Transgenerational effect of drug-mediated inhibition of LSD1 on eye pigment expression in Drosophila
BMC Ecology volume 20, Article number: 62 (2020)
The Drosophila melanogaster mutant white-mottled is a well-established model for position-effect variegation (PEV). Transposition of the euchromatic white gene into the vicinity of the pericentric heterochromatin caused variegated expression of white due to heterochromatin spreading. The establishment of the euchromatin-heterochromatin boundary and spreading of silencing is regulated by mutually exclusive histone modifications, i.e. the methylations of histone H3 at lysine 9 and lysine 4. Demethylation of H3K4, catalysed by lysine-specific demethylase LSD1, is required for subsequent methylation of H3K9 to establish heterochromatin. LSD1 is therefore essential for heterochromatin formation and spreading. We asked whether drug-mediated inhibition of LSD affects the expression of white and if this induced change can be transmitted to those generations that have never been exposed to the triggering signal, i.e. transgenerational epigenetic inheritance.
We used the lysine-specific demethylase 1 (LSD1)-inhibitor Tranylcypromine to investigate its effect on eye colour expression in consecutive generations by feeding the parental and F1 generations of the Drosophila melanogaster mutant white-mottled. Quantitative Western blotting revealed that Tranylcypromine inhibits H3K4-demethylation both in vitro in S2 cells as well as in embryos when used as feeding additive. Eye colour expression in male flies was determined by optical measurement of pigment extracts and qRT-PCR of white gene expression. Flies raised in the presence of Tranylcypromine and its solvent DMSO showed increased eye pigment expression. Beyond that, eye pigment expression was also affected in consecutive generations including F3, which is the first generation without contact with the inhibitor.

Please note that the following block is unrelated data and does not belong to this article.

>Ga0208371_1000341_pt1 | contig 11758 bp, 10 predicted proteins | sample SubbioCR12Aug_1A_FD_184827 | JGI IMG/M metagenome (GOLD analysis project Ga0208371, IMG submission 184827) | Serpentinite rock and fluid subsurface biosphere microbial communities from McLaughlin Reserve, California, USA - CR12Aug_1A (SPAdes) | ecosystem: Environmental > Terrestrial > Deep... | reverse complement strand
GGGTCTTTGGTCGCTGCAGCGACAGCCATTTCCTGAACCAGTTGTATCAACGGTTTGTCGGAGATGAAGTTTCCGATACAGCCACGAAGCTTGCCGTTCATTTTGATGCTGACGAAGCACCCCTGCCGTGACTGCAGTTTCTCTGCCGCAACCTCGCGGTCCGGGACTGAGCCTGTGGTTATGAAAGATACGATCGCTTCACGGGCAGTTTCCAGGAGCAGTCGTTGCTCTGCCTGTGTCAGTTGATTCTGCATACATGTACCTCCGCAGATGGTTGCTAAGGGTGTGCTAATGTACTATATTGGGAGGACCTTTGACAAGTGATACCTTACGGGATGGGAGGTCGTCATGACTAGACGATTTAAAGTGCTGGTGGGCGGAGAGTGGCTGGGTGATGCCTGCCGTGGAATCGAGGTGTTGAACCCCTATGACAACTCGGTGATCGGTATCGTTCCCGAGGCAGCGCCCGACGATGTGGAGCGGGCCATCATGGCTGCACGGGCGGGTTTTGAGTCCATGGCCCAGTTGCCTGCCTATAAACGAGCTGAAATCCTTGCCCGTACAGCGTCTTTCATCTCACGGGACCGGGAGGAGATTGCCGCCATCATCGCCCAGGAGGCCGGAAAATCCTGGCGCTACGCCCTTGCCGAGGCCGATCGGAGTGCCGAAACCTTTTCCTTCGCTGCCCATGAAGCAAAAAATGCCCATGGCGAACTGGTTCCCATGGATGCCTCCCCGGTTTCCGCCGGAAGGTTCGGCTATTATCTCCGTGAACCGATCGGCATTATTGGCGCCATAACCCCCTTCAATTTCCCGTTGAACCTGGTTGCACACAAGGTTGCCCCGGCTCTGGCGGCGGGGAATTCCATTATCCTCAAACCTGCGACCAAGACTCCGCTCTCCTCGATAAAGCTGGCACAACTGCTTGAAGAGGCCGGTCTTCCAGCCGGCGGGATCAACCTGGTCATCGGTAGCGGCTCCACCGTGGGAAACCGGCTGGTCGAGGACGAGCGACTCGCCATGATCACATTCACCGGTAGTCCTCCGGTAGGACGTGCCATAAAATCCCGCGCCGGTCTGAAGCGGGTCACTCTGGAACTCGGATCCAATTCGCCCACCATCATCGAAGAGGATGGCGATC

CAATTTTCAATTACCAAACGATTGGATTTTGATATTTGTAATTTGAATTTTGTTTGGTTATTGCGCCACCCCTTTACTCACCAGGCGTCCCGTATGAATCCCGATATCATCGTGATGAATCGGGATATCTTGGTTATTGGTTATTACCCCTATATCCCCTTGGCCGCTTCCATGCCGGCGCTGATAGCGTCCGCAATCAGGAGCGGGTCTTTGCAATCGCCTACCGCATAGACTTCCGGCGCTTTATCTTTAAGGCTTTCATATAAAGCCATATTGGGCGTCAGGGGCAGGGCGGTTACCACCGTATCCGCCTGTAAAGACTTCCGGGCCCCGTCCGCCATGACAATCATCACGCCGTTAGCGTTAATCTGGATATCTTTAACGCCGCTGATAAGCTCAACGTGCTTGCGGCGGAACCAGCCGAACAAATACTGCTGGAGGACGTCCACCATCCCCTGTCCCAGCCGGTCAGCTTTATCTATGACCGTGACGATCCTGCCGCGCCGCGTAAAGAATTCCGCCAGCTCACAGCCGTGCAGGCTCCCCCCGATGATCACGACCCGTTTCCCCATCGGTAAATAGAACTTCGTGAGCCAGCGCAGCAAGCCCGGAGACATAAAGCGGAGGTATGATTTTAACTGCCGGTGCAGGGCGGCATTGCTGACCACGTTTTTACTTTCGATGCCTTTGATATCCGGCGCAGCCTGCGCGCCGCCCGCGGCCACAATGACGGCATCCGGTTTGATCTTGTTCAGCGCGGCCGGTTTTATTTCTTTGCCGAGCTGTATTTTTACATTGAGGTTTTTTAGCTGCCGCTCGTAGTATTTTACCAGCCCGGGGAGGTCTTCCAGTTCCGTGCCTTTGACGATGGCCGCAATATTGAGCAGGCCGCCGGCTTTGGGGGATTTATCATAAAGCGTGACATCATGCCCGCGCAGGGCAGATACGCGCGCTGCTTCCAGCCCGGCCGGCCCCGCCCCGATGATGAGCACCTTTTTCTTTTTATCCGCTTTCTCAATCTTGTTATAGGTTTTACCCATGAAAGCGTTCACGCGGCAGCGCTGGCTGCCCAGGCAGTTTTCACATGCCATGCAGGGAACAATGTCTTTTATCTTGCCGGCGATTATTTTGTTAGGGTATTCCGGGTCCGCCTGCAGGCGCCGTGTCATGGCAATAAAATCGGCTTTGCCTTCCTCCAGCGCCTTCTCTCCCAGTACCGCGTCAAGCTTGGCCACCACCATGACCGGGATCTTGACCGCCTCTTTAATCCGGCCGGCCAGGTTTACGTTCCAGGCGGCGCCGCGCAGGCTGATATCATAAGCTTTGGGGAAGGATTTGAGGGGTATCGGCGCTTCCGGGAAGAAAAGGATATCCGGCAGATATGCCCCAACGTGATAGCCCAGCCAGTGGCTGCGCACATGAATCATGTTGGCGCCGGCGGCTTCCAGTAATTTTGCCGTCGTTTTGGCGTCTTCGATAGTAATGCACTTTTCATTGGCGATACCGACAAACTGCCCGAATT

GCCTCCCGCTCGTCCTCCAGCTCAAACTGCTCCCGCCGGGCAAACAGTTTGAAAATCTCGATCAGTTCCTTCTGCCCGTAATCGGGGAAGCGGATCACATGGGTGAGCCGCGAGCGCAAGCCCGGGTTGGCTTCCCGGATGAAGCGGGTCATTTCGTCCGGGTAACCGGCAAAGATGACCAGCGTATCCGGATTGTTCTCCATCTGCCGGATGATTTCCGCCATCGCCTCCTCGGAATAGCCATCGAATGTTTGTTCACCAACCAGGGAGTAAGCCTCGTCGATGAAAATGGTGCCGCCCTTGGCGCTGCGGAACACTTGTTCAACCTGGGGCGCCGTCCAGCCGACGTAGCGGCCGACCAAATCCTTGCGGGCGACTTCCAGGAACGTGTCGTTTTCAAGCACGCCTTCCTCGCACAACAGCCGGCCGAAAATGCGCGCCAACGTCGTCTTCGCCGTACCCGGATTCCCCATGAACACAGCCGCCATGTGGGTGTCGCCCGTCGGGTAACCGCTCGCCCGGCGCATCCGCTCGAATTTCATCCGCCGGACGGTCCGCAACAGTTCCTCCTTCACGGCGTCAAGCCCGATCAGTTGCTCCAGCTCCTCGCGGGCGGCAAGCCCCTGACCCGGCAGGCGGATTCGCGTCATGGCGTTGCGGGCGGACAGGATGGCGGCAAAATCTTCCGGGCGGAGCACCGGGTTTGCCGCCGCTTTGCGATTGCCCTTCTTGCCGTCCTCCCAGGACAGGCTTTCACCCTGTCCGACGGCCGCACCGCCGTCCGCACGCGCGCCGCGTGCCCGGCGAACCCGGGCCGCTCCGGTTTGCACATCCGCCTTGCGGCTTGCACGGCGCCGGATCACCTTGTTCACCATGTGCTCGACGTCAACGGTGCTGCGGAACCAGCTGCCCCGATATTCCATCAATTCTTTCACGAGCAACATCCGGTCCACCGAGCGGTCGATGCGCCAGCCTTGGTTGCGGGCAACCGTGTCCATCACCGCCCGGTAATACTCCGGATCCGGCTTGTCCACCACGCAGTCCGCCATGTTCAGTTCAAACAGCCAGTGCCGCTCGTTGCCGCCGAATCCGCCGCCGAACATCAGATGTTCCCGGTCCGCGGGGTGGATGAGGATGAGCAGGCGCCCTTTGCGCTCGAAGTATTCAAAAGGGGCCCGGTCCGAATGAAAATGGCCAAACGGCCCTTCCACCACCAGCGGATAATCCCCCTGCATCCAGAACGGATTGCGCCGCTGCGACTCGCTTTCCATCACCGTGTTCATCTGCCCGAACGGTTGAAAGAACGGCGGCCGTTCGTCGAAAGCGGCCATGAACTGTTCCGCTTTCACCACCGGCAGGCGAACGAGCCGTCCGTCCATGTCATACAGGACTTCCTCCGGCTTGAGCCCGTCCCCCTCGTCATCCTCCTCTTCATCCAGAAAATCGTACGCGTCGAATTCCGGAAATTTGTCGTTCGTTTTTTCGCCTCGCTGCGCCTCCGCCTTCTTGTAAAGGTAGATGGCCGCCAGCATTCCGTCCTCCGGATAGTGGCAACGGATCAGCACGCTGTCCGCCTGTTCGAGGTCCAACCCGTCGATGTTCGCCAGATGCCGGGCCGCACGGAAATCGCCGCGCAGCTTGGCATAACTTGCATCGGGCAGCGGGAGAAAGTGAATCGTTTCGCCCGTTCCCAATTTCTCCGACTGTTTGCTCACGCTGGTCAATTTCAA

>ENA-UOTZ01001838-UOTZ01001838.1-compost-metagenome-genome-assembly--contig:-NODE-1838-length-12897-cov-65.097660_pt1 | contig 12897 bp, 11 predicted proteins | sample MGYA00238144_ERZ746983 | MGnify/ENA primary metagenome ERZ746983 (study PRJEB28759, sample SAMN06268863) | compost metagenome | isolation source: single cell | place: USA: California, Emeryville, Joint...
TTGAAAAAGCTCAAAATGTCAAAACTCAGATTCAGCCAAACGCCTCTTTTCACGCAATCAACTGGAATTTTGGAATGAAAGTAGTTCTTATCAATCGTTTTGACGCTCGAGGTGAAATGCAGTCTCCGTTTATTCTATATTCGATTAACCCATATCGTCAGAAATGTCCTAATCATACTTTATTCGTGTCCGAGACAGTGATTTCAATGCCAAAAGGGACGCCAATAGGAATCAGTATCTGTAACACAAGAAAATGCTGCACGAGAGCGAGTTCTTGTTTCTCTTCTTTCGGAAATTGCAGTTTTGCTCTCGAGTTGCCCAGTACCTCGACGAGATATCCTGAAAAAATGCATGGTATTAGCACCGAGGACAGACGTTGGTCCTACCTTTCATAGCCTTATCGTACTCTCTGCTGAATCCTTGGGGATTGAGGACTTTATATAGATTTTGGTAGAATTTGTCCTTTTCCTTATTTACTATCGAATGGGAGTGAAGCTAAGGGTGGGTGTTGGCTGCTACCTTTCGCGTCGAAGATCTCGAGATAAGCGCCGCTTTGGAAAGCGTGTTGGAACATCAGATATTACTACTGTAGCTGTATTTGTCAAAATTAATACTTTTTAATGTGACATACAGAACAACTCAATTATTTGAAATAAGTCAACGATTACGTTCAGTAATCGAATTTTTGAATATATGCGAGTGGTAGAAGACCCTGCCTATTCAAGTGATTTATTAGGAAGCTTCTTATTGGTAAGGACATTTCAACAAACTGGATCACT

Our results show that feeding of Tranylcypromine and DMSO caused desilencing of white in treated flies of generation F1. Consecutive generations, raised on standard food without further supplements, are also affected by the drug-induced alteration of histone modifications. Although eye pigment expression eventually returned to the basal state, the observed long-lasting effect points to a memory capacity of previous epigenomes. Furthermore, our results indicate that food compounds potentially affect chromatin modification and hence gene expression and that the alteration is putatively inherited not only parentally but transgenerationally.
Epigenetic modifications of chromatin, i.e. DNA methylation and post-translational histone modifications (PTMs), affect chromatin structure and gene activity [1,2,3,4]. A predominant mark of pericentromeric heterochromatin in mammals and Drosophila is trimethylation (me3) and dimethylation (me2) of lysine 9 of histone H3, respectively, creating a binding site for heterochromatin protein 1 (HP1) [5,6,7]. H3K9 methylation, therefore, specifies transcriptional repression, whereas H3K4 methylation characterises transcriptionally active regions, as in euchromatin. Both, H3K4- and H3K9-methylation are mutually exclusive . Dynamic regulation of histone PTMs remodels chromatin structure and function. Lysine-specific histone demethylases 1 (LSD1, also known as KDM1A) and 2 (LSD2, also known as KDM1B), encoded in Drosophila by the Suppressor of variegation 3–3 (Su(var)3–3), catalyse demethylation of mono- and dimethylated lysines 4 and 9 of histone H3 and are thus able to either repress or activate target genes [8,9,10,11]. Due to its dual functions, LSDs have been linked to diverse biological processes including stem and cancer cell biology and have therefore come into focus as potential drug targets .